Northwestern prez: only ‘idiots,’ ‘lunatics’ oppose safe spaces
In his convocation speech to new students Monday, the president of Northwestern University promised to provide “safe spaces” while snidely criticizing anyone who disagrees.
“The people who decry safe spaces do it from their segregated housing places, from their jobs without diversity—they do it from their country clubs,” Morton Schapiro declared during the speech, according to The Daily Northwestern.
“It just drives me nuts,” he added, possibly alluding to a controversial letter to freshmen at the nearby University of Chicago in which the Dean of Students emphatically rejects any institutional support for safe spaces, “so-called trigger warnings,” or censorship of invited speakers.
While Schapiro did not mention the UC letter by name, he directly challenged its sentiments, telling students to “look for those safe spaces,” and pledging that “if you can’t find them, we will help you find them.”
Schapiro did not stop at safe spaces, however, directing his remarks at the larger debate over the “coddling” of college students through trigger warnings and awareness of microaggressions.
Asserting that he remembers every microaggression he’s ever experienced, Schapiro told students that such incidents “cut you to the core,” and that those who deny the existence of microaggressions are “idiots.”
Schapiro also expressed support for providing students with “trigger warnings” before exposing them to potentially traumatic content, such as when the topic of sexual assault is discussed in class.
“If they say that . . . you shouldn’t be warned to prepare yourself psychologically for [traumatic content], that somehow that’s coddling, those people are lunatics,” he declared.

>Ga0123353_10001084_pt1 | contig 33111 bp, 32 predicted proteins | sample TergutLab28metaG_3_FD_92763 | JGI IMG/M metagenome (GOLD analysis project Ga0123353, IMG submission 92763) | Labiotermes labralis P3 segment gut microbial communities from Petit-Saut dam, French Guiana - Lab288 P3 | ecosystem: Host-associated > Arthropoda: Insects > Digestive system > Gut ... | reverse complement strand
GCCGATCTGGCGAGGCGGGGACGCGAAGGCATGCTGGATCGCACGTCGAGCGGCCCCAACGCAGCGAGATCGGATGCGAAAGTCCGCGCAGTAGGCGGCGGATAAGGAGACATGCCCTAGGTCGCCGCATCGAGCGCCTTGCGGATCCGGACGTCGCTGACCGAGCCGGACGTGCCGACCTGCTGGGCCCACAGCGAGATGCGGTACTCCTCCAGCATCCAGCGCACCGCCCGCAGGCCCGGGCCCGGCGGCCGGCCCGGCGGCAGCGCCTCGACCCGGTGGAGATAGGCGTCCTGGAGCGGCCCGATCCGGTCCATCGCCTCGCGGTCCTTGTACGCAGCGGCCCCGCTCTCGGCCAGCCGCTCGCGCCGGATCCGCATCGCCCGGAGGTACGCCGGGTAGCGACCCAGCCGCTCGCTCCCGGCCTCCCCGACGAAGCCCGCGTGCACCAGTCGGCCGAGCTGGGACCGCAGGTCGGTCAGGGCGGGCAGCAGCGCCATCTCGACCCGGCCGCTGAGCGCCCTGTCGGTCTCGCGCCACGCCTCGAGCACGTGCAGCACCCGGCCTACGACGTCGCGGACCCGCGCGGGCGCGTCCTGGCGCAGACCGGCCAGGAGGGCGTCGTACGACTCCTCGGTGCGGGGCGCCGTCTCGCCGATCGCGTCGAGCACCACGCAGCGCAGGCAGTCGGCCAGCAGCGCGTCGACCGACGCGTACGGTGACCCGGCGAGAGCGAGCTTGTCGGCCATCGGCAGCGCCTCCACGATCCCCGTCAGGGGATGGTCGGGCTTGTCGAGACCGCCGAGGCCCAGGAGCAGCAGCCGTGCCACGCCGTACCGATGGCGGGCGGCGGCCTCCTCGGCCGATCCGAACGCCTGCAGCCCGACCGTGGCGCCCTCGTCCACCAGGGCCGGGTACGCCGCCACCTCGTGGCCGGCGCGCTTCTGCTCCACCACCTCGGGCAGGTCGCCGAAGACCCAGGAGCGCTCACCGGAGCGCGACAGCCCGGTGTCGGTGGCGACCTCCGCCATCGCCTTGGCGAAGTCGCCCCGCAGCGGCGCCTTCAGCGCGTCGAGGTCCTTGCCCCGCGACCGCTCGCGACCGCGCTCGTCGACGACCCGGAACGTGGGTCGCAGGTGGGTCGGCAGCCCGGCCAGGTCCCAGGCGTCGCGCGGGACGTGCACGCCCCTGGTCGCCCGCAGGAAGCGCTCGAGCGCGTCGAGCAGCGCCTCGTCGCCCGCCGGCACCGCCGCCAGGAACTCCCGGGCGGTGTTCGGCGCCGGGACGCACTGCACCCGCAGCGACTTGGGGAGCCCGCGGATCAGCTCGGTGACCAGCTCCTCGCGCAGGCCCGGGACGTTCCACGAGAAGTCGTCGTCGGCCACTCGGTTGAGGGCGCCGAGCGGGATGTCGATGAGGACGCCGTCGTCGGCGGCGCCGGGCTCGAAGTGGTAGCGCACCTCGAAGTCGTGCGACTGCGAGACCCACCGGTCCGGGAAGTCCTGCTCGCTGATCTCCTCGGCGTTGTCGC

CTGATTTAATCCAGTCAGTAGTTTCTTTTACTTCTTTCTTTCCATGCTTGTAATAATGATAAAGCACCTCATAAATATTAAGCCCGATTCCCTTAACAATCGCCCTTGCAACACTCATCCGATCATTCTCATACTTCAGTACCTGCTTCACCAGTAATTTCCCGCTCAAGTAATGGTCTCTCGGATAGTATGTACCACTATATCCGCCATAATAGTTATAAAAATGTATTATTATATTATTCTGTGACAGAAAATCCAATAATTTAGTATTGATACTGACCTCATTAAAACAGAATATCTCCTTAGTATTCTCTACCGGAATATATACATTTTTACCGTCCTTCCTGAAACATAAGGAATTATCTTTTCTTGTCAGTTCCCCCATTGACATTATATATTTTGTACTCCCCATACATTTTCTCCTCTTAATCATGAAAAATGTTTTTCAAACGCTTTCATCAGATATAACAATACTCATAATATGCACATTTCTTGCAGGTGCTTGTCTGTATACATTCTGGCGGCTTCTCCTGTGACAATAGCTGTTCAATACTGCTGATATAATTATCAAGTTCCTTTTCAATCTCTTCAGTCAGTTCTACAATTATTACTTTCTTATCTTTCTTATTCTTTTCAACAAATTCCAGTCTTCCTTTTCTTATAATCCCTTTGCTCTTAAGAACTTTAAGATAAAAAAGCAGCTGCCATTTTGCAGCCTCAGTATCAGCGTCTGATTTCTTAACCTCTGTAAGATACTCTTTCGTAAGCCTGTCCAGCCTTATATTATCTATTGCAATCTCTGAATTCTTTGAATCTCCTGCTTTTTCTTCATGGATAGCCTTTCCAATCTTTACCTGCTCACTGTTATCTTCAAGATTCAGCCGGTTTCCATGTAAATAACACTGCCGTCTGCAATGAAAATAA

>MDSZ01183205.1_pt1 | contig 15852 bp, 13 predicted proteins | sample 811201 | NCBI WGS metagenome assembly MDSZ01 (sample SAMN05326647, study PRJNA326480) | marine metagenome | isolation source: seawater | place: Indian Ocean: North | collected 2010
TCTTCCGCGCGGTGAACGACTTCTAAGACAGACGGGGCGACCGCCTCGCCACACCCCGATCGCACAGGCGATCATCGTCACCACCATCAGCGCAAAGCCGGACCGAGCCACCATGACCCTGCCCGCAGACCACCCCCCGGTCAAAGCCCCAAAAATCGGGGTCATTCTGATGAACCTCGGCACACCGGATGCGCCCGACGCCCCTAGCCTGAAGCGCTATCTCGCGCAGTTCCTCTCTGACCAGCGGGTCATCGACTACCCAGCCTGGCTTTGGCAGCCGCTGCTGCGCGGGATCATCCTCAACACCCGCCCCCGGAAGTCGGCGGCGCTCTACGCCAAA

Monday’s convocation was merely the latest salvo from Schapiro, who has already affirmed his devotion to political correctness twice this year with op-eds in The Washington Post and The Los Angeles Times.
“We all deserve safe spaces,” he opines unambiguously in the January Washington Post op-ed, illustrating his point by relating a story involving his school’s dining hall.
According to Schapiro’s account, a group of black students were eating together in the cafeteria when they were approached by several white students who wished to join their table because they “wanted to stretch themselves by engaging in the kind of uncomfortable learning.”
Schapiro acknowledges that the white students were “well-meaning,” but insists that they “didn’t have the right to unilaterally decide when uncomfortable learning would take place,” concluding that all students need safe spaces to shield them from such annoyances.
More recently, he co-wrote another op-ed for the Times in August with the president of Lewis and Clark College, Barry Glassner, in which the two administrators express sympathy for student protesters, blaming schools for being insufficiently committed to inclusivity.
“As college presidents ourselves, of course it is our preference that students collaborate with faculty and administrators rather than occupy offices, shut themselves off from fellow students with whom they disagree, or leave school,” they write. “But we recognize and accept that these students are coming of age in a time of political, social, and economic turbulence unseen in a generation. This year’s presidential election rhetoric only makes things more volatile.”
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